Registered pharmacist Sapana Patel holds a bottle of Monkeypox vaccine at a Pop-Up Monkeypox vaccination site on Wednesday, Aug. 3, 2022, in West Hollywood, Calif. (AP Photo/Richard Vogel, File)

Registered pharmacist Sapana Patel holds a bottle of Monkeypox vaccine at a Pop-Up Monkeypox vaccination site on Wednesday, Aug. 3, 2022, in West Hollywood, Calif. (AP Photo/Richard Vogel, File)

State expands monkeypox vaccine eligibility

More than 450 first doses of the vaccine have been administered in Alaska as of Monday

Eligibility for the monkeypox vaccine in Alaska was expanded on Monday to include all who “self-identify as being at increased risk for infection,” according to a press release from the State Department of Health.

According to the press release, more than 450 first doses of the vaccine have been administered in Alaska as of Monday.

Previously, access to the JYNNEOS vaccine that protects against monkeypox infection was recommended to Alaskans based on a two-tier system.

That system included people who were notified of an exposure to monkeypox and men who have sex with men that have who have had multiple partners inthe past six months.

Expanding eligibility to all those who believe they are at risk of infection is a move to increase access for those at risk, according to DOH Staff Physician Dr. Lisa Rabinowitz in the press release.

A key symptom of monkeypox is a rash, commonly located around the genitals or other areas like the hands, feet, chest, face and mouth, according to the Centers for Disease Control and Prevention. Other symptoms of the virus include fever, chills, swollen lymph nodes, exhaustion, muscle aches, headache and respiratory problems like sore throat and cough.

Symptoms usually begin to appear three weeks after exposure, and can last two to four weeks.

The disease is spread through close, personal contact — often skin-to-skin, according to the CDC. This usually occurs through contact with the rash or with bodily fluids from someone with the virus. This contact includes intimate contact — like oral, anal or vaginal sex — as well as hugging or kissing.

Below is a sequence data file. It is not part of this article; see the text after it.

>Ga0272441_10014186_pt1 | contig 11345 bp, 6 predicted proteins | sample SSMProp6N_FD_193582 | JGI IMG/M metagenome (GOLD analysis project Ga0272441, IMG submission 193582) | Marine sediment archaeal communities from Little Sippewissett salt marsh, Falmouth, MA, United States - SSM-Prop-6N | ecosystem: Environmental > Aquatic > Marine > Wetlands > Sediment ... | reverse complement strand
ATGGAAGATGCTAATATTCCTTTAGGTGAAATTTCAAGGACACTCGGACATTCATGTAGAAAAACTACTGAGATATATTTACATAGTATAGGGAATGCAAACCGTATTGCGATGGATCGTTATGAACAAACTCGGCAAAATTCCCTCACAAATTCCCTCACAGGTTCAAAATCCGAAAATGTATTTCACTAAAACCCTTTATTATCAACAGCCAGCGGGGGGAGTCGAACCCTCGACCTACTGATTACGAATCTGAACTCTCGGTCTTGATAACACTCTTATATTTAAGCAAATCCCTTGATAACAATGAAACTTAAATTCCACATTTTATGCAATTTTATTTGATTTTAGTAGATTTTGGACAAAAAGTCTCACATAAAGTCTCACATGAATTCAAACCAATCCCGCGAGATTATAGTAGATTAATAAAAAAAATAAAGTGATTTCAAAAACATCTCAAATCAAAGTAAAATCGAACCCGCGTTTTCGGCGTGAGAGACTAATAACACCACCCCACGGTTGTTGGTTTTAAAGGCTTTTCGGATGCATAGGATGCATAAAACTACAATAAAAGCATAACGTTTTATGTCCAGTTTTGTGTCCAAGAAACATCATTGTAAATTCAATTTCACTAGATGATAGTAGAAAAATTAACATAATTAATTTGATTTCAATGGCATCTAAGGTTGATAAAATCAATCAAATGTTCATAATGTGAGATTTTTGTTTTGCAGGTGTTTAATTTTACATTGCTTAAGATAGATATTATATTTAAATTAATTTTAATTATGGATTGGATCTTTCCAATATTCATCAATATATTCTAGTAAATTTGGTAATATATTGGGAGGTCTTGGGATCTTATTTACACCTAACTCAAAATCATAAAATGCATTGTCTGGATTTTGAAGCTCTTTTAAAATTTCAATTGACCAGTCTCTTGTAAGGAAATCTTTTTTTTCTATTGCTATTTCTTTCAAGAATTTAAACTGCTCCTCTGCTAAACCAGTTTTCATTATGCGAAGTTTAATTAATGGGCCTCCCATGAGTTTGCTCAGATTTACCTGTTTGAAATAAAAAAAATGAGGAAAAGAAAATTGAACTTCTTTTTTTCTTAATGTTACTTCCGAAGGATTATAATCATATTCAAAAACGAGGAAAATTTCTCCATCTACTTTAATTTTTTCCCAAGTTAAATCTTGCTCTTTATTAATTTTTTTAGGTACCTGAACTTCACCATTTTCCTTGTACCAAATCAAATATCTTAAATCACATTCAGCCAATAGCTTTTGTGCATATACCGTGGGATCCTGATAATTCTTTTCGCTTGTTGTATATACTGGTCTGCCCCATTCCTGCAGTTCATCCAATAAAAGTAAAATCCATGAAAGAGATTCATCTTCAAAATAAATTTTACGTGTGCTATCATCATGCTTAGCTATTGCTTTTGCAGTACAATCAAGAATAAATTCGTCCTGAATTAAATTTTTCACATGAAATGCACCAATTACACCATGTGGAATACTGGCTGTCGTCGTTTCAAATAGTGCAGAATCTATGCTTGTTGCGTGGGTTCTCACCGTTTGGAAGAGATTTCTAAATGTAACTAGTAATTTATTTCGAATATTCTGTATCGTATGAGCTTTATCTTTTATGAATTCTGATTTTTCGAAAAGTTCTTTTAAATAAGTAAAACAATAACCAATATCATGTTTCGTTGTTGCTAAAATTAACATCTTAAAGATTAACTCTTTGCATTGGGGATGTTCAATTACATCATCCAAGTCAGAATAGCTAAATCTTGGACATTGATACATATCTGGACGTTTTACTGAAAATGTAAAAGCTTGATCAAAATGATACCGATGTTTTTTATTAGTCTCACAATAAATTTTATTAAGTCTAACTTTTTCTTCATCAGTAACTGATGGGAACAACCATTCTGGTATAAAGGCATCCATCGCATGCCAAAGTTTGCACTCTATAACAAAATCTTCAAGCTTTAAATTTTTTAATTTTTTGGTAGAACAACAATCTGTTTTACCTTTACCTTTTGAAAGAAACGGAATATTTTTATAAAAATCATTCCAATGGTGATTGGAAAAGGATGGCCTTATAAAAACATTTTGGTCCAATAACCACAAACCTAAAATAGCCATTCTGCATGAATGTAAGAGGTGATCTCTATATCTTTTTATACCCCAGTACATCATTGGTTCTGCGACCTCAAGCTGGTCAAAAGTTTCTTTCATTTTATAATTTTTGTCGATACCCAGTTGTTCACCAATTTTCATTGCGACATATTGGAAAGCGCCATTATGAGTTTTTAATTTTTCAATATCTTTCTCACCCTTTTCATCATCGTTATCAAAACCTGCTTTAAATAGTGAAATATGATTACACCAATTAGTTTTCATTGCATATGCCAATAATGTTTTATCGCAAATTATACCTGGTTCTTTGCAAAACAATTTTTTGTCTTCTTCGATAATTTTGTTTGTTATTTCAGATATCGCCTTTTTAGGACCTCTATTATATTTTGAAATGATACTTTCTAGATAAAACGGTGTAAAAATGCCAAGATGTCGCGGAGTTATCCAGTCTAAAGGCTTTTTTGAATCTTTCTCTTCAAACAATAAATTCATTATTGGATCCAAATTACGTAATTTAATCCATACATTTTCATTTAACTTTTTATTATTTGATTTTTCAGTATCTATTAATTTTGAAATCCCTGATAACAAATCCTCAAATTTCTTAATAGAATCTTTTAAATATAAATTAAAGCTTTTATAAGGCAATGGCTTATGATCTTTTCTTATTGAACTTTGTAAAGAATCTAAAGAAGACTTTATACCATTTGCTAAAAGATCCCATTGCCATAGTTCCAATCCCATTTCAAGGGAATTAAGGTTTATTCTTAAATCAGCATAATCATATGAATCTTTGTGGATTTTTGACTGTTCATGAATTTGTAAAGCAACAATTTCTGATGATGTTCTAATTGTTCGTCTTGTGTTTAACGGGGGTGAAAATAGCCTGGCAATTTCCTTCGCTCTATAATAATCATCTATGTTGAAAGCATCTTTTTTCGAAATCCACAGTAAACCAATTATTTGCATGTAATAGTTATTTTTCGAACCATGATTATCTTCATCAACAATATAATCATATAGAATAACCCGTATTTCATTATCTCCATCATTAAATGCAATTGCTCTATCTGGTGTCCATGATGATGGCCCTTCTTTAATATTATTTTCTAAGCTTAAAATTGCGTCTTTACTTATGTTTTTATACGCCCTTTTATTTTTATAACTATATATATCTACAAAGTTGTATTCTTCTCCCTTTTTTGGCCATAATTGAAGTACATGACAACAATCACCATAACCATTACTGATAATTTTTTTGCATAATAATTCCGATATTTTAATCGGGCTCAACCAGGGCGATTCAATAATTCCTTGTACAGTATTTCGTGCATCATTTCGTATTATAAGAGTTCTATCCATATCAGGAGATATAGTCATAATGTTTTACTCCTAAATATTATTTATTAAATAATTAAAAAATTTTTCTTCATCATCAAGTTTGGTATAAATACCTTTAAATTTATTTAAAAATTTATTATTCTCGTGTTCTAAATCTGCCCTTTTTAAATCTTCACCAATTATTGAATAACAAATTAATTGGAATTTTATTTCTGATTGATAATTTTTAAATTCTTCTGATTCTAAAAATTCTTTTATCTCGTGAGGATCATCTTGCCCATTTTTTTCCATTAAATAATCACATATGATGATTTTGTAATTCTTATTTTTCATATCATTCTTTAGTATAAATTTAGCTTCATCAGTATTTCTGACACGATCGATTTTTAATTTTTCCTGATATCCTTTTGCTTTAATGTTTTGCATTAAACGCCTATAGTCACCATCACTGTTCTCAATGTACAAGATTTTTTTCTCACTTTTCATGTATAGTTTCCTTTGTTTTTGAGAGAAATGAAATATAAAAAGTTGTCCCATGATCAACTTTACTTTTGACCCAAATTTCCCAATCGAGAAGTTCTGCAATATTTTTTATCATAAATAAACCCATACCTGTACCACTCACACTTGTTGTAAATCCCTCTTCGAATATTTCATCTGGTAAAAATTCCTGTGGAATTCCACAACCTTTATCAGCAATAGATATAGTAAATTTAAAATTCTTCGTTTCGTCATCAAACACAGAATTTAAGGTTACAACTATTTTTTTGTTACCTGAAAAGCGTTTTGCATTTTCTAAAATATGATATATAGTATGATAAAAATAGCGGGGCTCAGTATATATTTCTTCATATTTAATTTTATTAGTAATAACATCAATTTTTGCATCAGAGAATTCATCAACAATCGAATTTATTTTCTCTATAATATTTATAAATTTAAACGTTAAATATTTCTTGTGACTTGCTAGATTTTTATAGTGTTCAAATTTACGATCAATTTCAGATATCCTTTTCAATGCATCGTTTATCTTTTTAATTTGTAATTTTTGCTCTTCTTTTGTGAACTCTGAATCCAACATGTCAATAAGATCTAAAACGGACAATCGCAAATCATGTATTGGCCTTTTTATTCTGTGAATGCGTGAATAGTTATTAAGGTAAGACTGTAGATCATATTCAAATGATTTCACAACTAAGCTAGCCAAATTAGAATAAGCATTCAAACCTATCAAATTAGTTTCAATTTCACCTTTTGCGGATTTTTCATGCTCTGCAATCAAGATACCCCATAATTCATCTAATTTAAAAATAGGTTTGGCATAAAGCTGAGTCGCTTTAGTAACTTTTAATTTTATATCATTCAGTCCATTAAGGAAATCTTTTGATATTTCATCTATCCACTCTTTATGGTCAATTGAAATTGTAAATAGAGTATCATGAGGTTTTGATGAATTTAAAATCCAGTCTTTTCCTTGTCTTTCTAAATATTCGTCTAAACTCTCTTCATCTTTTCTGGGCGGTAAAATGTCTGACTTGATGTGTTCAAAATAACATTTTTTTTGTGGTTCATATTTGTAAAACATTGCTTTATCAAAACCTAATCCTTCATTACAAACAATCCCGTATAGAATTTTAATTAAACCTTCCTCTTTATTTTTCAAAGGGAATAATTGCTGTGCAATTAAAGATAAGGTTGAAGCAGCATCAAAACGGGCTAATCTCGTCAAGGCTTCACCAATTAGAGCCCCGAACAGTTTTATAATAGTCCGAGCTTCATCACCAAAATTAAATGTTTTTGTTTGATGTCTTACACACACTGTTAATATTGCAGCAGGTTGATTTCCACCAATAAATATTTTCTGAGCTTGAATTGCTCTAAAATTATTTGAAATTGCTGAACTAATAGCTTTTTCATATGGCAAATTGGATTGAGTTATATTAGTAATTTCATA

The CDC says that people of any gender can be exposed and the virus can be contracted without having sex.

The JYNNEOS vaccine is administered in two doses. Health officials say individuals should receive their second dose four weeks after the first.

According to the press release, the vaccine is available at local public health centers. An Alaska COVID and Monkeypox Helpline can be reached between 9 a.m. and 6:30 p.m. on weekdays at 907-646-3322.

The Kenai Public Health Center has the vaccine available and can be reached at 907-335-3400.

The Department of Health has reported five cases of monkeypox in Alaska as of Monday. Four of the five cases occurred in Anchorage. DOH says that fifth is outside of Anchorage.

Nationwide, the CDC reports as of Monday, 23,893 cases have been identified across all 50 states, Puerto Rico and the District of Columbia. One death has been reported.

More information about the monkeypox virus can be found on the CDC’s website at cdc.gov/poxvirus/monkeypox. Additional information about monkeypox in Alaska can be found on the Department of Health’s website at health.alaska.gov/dph/Epi/id/Pages/Monkeypox.aspx.

Reach reporter Jake Dye at jacob.dye@peninsulaclarion.com.

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